T1 - Electroconvulsive therapy and subsequent epilepsy in patients with affective disorders

T2 - A register-based Danish cohort study

AU - Bøg, Fie Krossdal

AU - Jørgensen, Martin Balslev

AU - Andersen, Zorana Jovanovic

AU - Osler, Merete

N1 - Copyright © 2017 Elsevier Inc. All rights reserved.

PY - 2018/3

Y1 - 2018/3

N2 - OBJECTIVE: It has been suggested that Electroconvulsive Therapy (ECT) might increase the risk of epilepsy but the few patient studies with retrospective data from medical records do not support the hypothesis. The aim of this study was to examine the relationship between ECT and subsequent incident epilepsy in patients with affective disorder. We also explored whether any association varied with number of ECTs and time since last treatment.METHODS: All 169,457 patients with first hospital contact for an affective disorder between January 2005 and December 2015 were identified in the Danish National Patient Registry and followed for incident epilepsy from January 2005 until November 2016. The association between ECT and epilepsy was examined using Cox proportional hazard regression with adjustment for gender, age, educational level, comorbid schizophrenia, previous stroke and antidepressant and antipsychotic medication use.RESULTS: A total of 5875 patients had at least one ECT and 1873 patients developed epilepsy (Incidence rate: 213 pr. 100,000 person years) during the follow-up of mean 5 years. In patients below age 40 years, ECT was associated with a higher rate of epilepsy after adjustment for covariables (Hazard Ratio (HR) = 1.84; 95% Confidence Intervals (CI) = [1.24-2.74]). In patients aged 41-60 years ECT was not associated with epilepsy, while for those above 60 treated with ECT the rate was lower (HR = 0.57; (95% CI = [0.37-0.89]).CONCLUSION: In patients with affective disorders, we found a weak positive association between ECT and subsequent diagnosis of epilepsy in those younger than 40 years, and a weak negative association in patients older than 60 years. The associations might be subject to residual confounding from risk factors related to ECT.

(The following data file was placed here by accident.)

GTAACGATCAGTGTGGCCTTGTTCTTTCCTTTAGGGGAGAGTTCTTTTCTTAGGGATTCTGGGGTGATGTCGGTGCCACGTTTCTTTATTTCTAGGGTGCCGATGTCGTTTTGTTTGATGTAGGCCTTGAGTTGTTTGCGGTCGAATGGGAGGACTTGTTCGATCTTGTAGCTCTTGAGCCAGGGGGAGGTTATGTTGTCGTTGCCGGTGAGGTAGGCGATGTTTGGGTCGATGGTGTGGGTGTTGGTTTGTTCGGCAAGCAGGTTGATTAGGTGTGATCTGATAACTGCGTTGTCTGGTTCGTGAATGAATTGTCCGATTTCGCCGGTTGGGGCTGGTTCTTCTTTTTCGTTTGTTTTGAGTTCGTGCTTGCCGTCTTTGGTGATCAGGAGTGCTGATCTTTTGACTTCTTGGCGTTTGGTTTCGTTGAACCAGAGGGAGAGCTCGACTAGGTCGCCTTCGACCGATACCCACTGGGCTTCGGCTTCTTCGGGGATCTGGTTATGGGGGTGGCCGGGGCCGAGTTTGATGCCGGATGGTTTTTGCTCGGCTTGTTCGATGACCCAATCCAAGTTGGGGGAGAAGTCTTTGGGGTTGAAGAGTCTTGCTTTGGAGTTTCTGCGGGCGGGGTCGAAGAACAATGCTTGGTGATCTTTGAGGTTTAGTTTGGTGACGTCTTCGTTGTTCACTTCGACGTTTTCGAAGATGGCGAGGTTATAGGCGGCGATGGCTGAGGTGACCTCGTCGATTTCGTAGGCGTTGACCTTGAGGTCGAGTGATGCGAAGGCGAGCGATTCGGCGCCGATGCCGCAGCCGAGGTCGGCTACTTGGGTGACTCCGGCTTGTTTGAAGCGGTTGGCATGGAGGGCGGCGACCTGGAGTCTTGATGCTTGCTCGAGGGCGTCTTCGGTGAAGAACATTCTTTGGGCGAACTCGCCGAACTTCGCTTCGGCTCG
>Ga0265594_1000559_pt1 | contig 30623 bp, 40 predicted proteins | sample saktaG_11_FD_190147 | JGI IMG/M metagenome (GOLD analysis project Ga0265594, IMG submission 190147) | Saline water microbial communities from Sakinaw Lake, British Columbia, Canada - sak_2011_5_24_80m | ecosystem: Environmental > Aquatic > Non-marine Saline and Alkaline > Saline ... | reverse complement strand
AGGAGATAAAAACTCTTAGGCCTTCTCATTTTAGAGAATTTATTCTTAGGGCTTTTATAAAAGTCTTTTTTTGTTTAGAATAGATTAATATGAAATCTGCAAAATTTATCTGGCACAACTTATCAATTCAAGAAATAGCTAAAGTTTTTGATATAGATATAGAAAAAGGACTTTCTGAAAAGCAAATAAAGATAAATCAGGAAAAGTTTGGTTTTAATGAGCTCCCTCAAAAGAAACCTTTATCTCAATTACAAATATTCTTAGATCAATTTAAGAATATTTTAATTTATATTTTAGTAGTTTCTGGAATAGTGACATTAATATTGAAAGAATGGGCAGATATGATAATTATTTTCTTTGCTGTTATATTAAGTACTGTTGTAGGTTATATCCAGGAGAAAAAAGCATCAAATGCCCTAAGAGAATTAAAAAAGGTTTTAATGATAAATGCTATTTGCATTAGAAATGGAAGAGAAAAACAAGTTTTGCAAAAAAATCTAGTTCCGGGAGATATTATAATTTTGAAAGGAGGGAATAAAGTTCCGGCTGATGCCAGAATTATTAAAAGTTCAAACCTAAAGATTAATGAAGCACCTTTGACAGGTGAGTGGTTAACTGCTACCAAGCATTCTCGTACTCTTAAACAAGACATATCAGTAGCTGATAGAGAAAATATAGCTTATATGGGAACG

AB - OBJECTIVE: It has been suggested that Electroconvulsive Therapy (ECT) might increase the risk of epilepsy but the few patient studies with retrospective data from medical records do not support the hypothesis. The aim of this study was to examine the relationship between ECT and subsequent incident epilepsy in patients with affective disorder. We also explored whether any association varied with number of ECTs and time since last treatment.METHODS: All 169,457 patients with first hospital contact for an affective disorder between January 2005 and December 2015 were identified in the Danish National Patient Registry and followed for incident epilepsy from January 2005 until November 2016. The association between ECT and epilepsy was examined using Cox proportional hazard regression with adjustment for gender, age, educational level, comorbid schizophrenia, previous stroke and antidepressant and antipsychotic medication use.RESULTS: A total of 5875 patients had at least one ECT and 1873 patients developed epilepsy (Incidence rate: 213 pr. 100,000 person years) during the follow-up of mean 5 years. In patients below age 40 years, ECT was associated with a higher rate of epilepsy after adjustment for covariables (Hazard Ratio (HR) = 1.84; 95% Confidence Intervals (CI) = [1.24-2.74]). In patients aged 41-60 years ECT was not associated with epilepsy, while for those above 60 treated with ECT the rate was lower (HR = 0.57; (95% CI = [0.37-0.89]).CONCLUSION: In patients with affective disorders, we found a weak positive association between ECT and subsequent diagnosis of epilepsy in those younger than 40 years, and a weak negative association in patients older than 60 years. The associations might be subject to residual confounding from risk factors related to ECT.

KW - Journal Article

U2 - 10.1016/j.brs.2017.11.017

DO - 10.1016/j.brs.2017.11.017

M3 - Journal article

C2 - 29203131

VL - 11

SP - 411

EP - 415

JO - Brain Stimulation

JF - Brain Stimulation

SN - 1935-861X

IS - 2

ER -

ID: 187578160